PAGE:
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Optional Remuneration Arrangements – what do the changes mean?

Optional Remuneration Arrangements – what do the change

Salary sacrifice rules coming in from April 2017 have generated a lot of scrutiny as firms seek to revise and refine their current offering.


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The proposed changes to the salary sacrifice rules coming into force from April 2017 have generated a lot of discussion over the last few months as organisations seek to understand how the changes impact the benefits they offer to employees. This article provides an update on the Government’s proposals in relation to the way in which benefits will be taxed when provided via an Optional Remuneration Arrangement (OPRA).

What's the impact?

To briefly recap on the scope of the proposals, the rules go further than catching traditional salary sacrifice arrangements and apply in any situation where an employee is given the option between a benefit and cash. What has come as a surprise to many is that this includes company car drivers who are given the option between a cash allowance and a car.

Pensions, childcare, cycle to work schemes and ultra-low emission vehicles (ULEVs) have all, however, been confirmed as being excluded from the proposed changes and continue to provide tax and/or NIC savings.

For other benefits under OPRA, employees will be taxed on the higher of the current benefit-in-kind charge or the amount of salary sacrificed.

In practice many benefits will not be impacted by the changes where the amount sacrificed is equal to the cost of providing the benefit and the benefit has not previously been covered by a tax exemption. This is typically the case for benefits such as private medical insurance, travel insurance, dental insurance, external gym membership etc. Such benefits will continue to receive employee NIC savings together with the wider advantages such as access to corporate buying power.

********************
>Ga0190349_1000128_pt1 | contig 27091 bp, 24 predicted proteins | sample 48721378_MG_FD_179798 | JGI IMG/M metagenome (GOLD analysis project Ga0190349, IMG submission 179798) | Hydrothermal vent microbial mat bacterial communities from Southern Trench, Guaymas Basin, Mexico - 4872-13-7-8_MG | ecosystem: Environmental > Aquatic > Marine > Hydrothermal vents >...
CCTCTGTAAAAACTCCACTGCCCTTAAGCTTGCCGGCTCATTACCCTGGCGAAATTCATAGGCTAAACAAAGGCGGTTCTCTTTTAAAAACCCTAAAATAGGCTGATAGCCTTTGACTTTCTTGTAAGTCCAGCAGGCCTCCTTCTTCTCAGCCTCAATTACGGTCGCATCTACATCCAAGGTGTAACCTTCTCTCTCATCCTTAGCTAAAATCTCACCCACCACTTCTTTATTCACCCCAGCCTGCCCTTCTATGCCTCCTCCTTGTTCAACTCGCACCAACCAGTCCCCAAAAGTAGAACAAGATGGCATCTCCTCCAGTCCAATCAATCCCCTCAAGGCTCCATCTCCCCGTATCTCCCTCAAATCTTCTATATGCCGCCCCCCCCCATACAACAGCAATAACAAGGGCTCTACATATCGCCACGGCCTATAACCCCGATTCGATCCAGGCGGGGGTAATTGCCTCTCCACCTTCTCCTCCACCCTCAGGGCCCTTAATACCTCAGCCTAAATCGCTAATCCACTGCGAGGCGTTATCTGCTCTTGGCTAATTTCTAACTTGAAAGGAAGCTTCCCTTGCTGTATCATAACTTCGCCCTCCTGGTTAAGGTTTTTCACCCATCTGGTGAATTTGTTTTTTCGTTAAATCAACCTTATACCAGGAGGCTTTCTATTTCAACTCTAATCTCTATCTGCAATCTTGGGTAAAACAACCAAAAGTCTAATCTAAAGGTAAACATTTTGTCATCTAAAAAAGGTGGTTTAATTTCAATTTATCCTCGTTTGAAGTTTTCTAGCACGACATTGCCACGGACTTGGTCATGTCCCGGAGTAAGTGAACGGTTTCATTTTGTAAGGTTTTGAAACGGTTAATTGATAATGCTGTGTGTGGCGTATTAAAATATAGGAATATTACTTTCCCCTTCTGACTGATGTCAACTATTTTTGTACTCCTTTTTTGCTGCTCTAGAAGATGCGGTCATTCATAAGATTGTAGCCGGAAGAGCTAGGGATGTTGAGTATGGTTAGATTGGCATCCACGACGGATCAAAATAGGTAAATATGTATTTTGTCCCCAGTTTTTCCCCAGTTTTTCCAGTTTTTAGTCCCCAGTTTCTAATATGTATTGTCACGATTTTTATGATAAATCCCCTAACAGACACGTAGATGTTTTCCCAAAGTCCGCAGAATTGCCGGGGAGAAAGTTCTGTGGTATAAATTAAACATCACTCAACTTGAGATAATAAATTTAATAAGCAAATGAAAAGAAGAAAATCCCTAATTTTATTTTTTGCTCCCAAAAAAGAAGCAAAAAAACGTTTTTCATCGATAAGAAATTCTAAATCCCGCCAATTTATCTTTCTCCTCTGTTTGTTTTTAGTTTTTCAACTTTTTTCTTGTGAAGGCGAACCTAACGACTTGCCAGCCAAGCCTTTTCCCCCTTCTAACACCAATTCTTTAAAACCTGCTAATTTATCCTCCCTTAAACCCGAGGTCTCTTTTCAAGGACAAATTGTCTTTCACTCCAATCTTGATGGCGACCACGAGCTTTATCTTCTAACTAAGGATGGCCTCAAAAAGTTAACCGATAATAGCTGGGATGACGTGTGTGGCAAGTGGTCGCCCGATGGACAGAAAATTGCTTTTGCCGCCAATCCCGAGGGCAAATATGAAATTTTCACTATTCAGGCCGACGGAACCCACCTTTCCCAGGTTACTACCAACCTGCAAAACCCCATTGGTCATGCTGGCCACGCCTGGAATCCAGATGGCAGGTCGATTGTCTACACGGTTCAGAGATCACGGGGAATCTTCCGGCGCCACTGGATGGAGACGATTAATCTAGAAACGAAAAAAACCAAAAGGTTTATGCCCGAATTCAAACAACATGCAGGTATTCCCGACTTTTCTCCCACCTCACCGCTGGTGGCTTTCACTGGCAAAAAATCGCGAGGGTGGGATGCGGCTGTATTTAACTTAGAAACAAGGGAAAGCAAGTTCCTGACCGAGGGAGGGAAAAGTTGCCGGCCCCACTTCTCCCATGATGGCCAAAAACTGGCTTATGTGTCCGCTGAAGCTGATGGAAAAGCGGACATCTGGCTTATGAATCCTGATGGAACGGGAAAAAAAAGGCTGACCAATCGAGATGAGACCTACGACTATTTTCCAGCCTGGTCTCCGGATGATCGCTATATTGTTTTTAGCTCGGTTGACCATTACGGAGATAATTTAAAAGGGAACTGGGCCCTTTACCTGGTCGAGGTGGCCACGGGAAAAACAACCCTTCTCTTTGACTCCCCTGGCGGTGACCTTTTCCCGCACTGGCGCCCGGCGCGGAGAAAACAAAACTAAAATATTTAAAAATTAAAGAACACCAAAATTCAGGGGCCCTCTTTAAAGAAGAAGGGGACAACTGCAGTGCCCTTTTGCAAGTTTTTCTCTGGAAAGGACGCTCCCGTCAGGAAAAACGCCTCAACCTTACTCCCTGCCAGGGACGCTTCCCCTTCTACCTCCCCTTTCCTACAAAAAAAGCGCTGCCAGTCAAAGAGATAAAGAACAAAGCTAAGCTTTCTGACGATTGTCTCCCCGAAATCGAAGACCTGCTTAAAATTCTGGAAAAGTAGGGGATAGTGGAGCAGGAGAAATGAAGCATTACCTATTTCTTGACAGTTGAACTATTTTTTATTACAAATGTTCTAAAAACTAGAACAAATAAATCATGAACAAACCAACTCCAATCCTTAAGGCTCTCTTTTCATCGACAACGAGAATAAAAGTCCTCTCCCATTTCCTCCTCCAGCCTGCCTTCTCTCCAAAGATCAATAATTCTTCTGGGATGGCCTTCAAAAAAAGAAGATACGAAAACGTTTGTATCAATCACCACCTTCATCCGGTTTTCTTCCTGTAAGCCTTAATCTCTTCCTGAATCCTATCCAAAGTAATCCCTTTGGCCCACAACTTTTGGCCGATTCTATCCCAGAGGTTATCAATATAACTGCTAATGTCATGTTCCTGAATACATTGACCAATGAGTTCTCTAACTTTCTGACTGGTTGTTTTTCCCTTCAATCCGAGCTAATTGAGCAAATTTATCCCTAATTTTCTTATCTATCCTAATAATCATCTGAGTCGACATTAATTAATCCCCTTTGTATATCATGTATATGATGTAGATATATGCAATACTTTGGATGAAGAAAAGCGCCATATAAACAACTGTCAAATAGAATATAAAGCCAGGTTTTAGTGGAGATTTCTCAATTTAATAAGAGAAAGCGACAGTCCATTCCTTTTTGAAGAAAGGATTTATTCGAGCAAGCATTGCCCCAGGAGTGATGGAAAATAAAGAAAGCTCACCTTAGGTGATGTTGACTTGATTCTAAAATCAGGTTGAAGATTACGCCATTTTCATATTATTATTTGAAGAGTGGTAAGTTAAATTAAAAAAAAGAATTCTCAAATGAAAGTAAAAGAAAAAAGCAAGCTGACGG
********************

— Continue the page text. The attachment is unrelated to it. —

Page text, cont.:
The benefits which will feel the greatest impact are those which are currently exempt from tax such as workplace car parking, work related training and in-house gyms. Clarification is still required from HMRC in respect of benefits such as Life Assurance, Income Protection and Authorised Mileage Payments.


The draft legislation applies from 6 April 2017. However, there are grandfathering provisions to protect arrangements already in effect prior to this date:

  • Arrangements involving cars, living accommodation and school fees will be protected until April 2021; 
  • All other arrangements will be protected until 5 April 2018.

It should be noted, however, that any renewals or variations made on or after 6 April 2017 (with limited exceptions) will result in the loss of the grandfathering protection.

HMRC clarification

Following the release of the draft legislation on 5 December 2016, HMRC have held a small number of meetings with representatives from industry and the accountancy profession to discuss the draft legislation and the intended outcome of its application.

The meetings have provided some useful clarification in respect of certain areas, including:

  • Effective date - HMRC have confirmed that, for the purpose of the grandfathering provisions, the effective date should be taken to be the date the salary sacrifice is legally agreed;
  • Core benefits - it has been confirmed by HMRC that it is their intention to capture under the new rules the element which is capable of being exchanged for cash meaning where there is a flex up or down opportunity to increase/decrease a core benefit's cover, only the flex up or down element will be caught. The core benefit would not be ‘tainted’ by the additional flex option; and
  • Making good - HMRC acknowledged that this was an omission from the draft legislation and the final legislation will be updated to incorporate relevant provisions.

If you have any questions or want clarification on any of the issues above then please do get in touch with your usual contact.


For further information please contact :

Ian Goodwin

James Newton


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